The park: ***, with the museum *****
Who hasn’t read about Disneyland in their childhood from Aku Ankka (“Donald Duck” in Finnish, ridiculously popular institution in Finnish families) magazine! Around the age of ten I got a chance to visit the place and it ruined childhood for me. Linnanmäki was nothing compared to Disneyland and I stopped visiting the place. Dangerous!
Of course, since we were around we had to visit the place. Maybe we were bit scared if the long lines for all the attracations would take their toll and if we had outgrown the place. We happened to enter the park on its birthday so the place was packed full to make matters worse. But the good thing is, none of it mattered to us in the end.
Yes, there were long lines. I’m talking about 1,5 hour long lines to the most popular attractions. But the best part was, most of the places had been designed in a way that you couldn’t see the full length of the line, which miraculously made the wait much more tolerable, and in almost all the places the queue was placed within the set, making even the queueing part of the experience. Also the most popular attractions have a FastPass system which means that instead of queueing you can go to a machine, stick your ticket in and it gives you a ticket which allows you to go past the lines between a certain time. It won’t allow you to pass the line completely but you will skip most of it. Note, you can get only one FastPass per two hours or so and the FastPasses run out during the day. So a smart visitor goes to the most popular places first and gets their FastPasses well in advance.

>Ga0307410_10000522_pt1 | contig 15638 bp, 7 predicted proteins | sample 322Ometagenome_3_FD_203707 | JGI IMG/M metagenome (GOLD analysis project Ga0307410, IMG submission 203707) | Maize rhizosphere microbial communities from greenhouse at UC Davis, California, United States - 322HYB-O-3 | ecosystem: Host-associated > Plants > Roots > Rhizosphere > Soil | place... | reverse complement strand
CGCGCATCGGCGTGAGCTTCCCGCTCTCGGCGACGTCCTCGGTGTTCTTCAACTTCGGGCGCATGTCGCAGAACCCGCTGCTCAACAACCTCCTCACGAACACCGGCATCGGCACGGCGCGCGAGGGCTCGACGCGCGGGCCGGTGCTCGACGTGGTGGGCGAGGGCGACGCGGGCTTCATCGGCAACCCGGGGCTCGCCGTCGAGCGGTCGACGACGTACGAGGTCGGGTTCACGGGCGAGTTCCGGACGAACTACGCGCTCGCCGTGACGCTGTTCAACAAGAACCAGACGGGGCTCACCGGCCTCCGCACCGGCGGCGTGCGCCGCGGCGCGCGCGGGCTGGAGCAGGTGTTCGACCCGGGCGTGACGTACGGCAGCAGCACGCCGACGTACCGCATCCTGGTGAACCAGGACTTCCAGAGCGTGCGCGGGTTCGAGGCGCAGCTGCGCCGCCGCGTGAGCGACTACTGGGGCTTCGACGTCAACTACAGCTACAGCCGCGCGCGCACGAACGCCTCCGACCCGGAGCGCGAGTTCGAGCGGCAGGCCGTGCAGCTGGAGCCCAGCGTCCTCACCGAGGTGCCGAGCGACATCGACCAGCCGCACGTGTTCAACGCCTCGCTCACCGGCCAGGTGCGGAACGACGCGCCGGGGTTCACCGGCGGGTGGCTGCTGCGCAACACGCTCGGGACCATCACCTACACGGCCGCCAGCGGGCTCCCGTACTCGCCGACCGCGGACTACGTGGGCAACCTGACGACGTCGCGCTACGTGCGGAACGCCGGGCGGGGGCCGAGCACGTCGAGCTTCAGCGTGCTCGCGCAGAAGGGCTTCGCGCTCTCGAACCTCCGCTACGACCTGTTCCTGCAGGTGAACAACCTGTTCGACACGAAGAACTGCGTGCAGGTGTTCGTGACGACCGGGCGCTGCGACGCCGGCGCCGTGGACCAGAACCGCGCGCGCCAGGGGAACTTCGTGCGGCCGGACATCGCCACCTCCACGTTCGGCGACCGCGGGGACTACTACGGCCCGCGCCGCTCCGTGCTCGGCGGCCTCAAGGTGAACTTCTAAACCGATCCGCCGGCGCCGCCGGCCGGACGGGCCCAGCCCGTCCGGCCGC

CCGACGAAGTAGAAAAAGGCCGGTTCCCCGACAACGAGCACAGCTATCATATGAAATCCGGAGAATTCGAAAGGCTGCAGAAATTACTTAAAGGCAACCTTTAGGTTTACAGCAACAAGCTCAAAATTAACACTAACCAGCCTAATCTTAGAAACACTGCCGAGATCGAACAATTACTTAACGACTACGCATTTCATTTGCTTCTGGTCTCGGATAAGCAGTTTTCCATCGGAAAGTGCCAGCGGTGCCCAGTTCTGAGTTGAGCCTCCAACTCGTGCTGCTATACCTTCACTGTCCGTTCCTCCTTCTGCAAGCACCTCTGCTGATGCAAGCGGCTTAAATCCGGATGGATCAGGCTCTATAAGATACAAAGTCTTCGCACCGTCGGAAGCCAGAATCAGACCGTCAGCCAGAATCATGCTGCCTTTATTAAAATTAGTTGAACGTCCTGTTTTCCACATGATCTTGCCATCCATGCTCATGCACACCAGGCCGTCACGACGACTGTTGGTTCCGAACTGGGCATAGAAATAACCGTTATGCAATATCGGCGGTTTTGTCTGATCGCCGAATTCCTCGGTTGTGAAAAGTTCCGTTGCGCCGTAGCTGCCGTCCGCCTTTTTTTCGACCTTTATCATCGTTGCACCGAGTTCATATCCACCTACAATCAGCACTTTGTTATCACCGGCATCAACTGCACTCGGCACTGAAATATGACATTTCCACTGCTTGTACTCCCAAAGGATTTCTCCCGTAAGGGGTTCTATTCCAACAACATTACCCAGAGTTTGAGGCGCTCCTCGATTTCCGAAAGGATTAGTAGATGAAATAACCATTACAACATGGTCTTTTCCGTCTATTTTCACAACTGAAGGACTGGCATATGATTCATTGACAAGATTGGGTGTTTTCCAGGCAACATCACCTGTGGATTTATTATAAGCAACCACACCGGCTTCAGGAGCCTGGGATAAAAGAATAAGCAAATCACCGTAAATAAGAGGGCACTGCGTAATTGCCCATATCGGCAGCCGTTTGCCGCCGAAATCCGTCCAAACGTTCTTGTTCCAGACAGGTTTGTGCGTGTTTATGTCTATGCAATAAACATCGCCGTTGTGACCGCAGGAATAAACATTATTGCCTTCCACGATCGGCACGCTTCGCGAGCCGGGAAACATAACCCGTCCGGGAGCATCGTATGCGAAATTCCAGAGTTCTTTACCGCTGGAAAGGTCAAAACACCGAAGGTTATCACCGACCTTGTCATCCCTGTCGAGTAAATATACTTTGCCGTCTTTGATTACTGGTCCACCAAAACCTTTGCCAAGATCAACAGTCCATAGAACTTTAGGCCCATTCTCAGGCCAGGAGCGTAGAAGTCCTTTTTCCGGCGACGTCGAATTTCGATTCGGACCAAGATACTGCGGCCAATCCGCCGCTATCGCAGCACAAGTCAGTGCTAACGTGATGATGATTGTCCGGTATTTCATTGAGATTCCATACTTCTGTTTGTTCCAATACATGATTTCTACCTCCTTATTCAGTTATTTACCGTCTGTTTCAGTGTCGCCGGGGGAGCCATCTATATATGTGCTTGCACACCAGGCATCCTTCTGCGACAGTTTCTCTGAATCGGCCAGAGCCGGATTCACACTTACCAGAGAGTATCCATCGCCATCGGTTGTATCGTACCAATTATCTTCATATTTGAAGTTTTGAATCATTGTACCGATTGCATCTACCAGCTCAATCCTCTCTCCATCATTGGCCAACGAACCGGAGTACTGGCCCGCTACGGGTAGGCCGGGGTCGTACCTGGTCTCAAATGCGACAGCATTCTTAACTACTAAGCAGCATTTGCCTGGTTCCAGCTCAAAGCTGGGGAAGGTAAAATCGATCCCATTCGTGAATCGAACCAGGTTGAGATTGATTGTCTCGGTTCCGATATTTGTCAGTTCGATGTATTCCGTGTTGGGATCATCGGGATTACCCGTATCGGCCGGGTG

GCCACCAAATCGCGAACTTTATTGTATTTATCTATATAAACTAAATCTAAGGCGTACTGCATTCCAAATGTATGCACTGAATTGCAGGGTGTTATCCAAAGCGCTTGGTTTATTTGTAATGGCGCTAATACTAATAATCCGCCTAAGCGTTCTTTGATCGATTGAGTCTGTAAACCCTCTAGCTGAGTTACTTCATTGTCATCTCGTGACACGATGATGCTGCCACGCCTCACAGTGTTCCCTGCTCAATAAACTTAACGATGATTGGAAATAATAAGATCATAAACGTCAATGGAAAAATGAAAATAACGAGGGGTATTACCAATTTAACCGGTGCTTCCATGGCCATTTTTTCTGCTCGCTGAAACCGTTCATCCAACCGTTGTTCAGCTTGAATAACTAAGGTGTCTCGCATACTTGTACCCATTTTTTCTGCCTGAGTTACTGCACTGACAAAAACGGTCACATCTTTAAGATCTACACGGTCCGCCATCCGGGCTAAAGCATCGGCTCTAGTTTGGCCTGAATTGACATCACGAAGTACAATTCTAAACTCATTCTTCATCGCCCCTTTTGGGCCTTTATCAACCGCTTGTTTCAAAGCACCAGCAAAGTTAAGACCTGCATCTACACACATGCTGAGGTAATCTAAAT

And as for the rest of the people, even they didn’t bother us that much, since the park is so huge there was no rush except during parades or other special program within the park. As for parking, bying tickets, getting in – I don’t think I have ever had so easy time getting anywhere including my own bed. And even the food they serve in Disneyland is good. Despite the long lines I can’t think of anything bad to say about the place. Very good job, guys!
Since Disneyland is a definite ***** we decided to rate the rides we took.
- Pirates of the Caribbean *****
- The movies with the same name are based on this classic ride. It’s long, it has a great mood, it’s quite a lot of fun and also gives you a good scream in the beginning. 😀 *****
- Haunted Mansion *****
- Another one of the classic rides and propably the best spooky ride there is. It’s not necessarily scary, though I did scream in the cemetary, but it’s so wonderfully made you can’t but wonder how they did all that.
- Jungle Cruise ***
- This ride possibly got its inspiration from the Jungle Book, but it has nothing to do with the story. In fact, I think they might have redone the otherwise very old fashioned boatride into a comedy show. It’s up to your captain how much fun you’ll have, but even if you get a bad one at least you get to see how “amusement” was done in my childhood.
- Splash Mountain *****
- When opened, I think this was the tallest fall in any splash rides anywhere. The best part is, when you begin the ride, it’s cute and fluffy, but as you get closer to the fall the images get more and more horrifying – actually it’s downright weird by modern standards, they’ve got cute and fluffy animals dying and stuff. And when you’re at the top of the fall, you can’t see the bottom! That tall.